Document Type



Alzheimer’s disease, inflammation, amyloid-beta protein, tumor necrosis factor alpha, protofibrils, fibrils


Senile plaques composed of amyloid-β protein (Aβ) are an unshakable feature of the Alzheimer’s disease (AD) brain. Although there is significant debate on the role of the plaques in AD progression, there is little disagreement on their role in stimulating a robust inflammatory response within the context of the disease. Significant inflammatory markers such as activated microglia and cytokines are observed almost exclusively surrounding the plaques. However, recent evidence suggests that the plaque exterior may contain a measurable level of soluble Aβ aggregates. The observations that microglia activation in vivo is selectively stimulated by distinct Aβ deposits led us to examine what specific form of Aβ is the most effective proinflammatory mediator in vitro. We report here that soluble prefibrillar species of Aβ(1−42) were better than fibrils at inducing microglial tumor necrosis factor α (TNFα) production in either BV-2 and primary murine microglia. Reconstitution of Aβ(1−42) in NaOH followed by dilution into F-12 media and isolation with size exclusion chromatography (SEC) revealed classic curvilinear β-sheet protofibrils 100 nm in length. The protofibrils, but not monomers, markedly activated BV-2 microglia. Comparisons were also made between freshly isolated protofibrils and Aβ(1−42) fibrils prepared from SEC-purified monomer. Surprisingly, while isolated fibrils had a much higher level of thioflavin T fluorescence per mole, they were not effective at stimulating either primary or BV-2 murine microglia compared to protofibrils. Furthermore, SEC-isolated Aβ(1−40) protofibrils exhibited significantly less activity than concentration-matched Aβ(1−42). This report is the first to demonstrate microglial activation by SEC-purified protofibrils, and the overall findings indicate that small, soluble Aβ(1−42) protofibrils induce much greater microglial activation than mature insoluble fibrils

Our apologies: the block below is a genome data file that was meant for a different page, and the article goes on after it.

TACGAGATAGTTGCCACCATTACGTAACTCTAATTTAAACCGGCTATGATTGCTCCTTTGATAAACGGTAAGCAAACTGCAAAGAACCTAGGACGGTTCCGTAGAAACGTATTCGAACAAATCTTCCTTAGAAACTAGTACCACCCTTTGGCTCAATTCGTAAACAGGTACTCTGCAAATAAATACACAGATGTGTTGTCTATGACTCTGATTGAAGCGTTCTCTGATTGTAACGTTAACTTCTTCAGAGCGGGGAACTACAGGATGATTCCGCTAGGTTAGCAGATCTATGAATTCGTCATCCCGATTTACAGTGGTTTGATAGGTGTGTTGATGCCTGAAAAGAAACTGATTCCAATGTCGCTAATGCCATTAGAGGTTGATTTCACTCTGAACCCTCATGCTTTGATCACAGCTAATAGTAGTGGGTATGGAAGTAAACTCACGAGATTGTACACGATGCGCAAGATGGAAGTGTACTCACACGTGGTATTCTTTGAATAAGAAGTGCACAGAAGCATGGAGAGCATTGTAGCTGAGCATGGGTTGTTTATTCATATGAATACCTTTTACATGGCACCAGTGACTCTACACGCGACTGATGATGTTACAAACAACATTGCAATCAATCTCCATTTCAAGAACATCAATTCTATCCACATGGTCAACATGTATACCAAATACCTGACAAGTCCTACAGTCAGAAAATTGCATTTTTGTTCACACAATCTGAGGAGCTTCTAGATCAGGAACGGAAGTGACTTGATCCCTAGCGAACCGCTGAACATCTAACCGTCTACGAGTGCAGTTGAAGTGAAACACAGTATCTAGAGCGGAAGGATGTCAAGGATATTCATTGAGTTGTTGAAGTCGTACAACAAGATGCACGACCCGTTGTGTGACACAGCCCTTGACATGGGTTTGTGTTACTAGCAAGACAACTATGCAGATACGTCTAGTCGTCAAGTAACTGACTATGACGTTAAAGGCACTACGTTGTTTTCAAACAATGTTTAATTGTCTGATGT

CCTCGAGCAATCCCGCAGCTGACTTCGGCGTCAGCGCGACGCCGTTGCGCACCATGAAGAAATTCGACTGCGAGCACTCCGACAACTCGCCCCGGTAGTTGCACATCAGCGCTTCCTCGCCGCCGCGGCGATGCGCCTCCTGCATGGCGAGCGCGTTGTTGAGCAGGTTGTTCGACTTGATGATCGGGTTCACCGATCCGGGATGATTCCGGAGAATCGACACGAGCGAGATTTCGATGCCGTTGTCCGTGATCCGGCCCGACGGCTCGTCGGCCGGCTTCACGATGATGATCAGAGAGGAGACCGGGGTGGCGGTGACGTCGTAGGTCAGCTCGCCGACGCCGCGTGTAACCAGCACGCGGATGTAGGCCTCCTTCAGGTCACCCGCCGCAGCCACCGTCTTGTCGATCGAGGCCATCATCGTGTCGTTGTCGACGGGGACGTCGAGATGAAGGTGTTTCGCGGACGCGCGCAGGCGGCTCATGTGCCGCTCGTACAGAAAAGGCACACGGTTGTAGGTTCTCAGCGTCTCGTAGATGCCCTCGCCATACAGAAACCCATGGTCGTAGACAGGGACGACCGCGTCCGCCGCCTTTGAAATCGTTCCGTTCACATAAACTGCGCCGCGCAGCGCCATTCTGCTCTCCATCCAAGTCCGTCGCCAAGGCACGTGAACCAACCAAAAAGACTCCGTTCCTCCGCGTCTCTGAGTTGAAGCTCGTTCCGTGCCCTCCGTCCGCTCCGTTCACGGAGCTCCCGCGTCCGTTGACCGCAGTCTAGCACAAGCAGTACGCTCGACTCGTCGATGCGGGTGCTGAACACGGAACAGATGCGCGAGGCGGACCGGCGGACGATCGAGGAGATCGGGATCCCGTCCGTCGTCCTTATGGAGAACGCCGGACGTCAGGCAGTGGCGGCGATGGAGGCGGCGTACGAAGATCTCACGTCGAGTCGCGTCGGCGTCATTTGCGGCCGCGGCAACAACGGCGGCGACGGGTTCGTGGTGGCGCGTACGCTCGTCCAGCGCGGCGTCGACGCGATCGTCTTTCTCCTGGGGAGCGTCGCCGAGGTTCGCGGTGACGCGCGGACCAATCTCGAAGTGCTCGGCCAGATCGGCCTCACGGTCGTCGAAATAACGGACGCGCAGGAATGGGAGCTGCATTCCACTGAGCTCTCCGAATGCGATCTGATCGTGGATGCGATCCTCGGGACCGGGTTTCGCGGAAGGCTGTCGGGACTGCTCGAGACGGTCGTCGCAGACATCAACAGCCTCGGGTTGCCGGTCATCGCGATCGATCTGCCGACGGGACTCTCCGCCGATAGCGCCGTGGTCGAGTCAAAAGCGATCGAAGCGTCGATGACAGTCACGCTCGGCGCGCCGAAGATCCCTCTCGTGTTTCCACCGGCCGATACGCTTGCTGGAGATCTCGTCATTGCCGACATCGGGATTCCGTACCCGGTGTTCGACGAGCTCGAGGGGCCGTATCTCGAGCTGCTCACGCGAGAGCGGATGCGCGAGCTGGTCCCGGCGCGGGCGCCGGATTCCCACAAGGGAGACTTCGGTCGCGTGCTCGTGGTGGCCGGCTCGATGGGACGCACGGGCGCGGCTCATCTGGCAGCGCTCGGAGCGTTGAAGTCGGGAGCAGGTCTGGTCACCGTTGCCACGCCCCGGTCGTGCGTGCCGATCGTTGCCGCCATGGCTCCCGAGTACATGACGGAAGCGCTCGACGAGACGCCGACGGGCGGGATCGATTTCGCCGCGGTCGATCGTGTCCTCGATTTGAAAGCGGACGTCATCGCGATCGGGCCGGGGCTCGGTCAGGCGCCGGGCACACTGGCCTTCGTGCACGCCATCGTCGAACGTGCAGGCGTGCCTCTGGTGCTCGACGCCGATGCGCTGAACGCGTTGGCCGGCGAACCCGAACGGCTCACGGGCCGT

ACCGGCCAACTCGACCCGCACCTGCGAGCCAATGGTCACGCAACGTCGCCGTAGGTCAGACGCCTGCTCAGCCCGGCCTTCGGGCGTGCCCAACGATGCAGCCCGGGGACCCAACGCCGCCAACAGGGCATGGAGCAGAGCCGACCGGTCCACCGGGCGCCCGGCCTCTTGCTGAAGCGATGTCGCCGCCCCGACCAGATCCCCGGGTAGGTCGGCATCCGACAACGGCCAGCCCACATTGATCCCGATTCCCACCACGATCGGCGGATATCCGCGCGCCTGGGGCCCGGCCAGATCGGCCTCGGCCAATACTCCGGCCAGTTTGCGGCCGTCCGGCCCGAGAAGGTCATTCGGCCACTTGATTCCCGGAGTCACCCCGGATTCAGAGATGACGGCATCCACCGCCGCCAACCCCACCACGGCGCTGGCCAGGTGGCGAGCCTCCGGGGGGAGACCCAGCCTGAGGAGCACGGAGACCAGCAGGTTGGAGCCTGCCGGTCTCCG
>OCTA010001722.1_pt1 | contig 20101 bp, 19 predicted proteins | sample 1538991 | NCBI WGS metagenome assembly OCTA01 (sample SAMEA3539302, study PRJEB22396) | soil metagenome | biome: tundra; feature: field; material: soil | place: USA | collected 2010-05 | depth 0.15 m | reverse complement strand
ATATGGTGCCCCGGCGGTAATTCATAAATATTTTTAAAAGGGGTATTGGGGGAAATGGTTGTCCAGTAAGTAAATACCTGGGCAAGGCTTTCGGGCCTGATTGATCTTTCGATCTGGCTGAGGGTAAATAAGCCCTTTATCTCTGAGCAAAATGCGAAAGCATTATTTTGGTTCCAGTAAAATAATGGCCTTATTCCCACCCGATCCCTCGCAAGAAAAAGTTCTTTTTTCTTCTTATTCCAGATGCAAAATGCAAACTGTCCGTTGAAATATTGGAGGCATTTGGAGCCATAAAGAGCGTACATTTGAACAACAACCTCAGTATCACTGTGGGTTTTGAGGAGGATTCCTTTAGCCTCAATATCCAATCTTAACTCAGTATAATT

Publication Date

April 2012

Publication Title

ACS Chemical Neuroscience





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Biochemistry Commons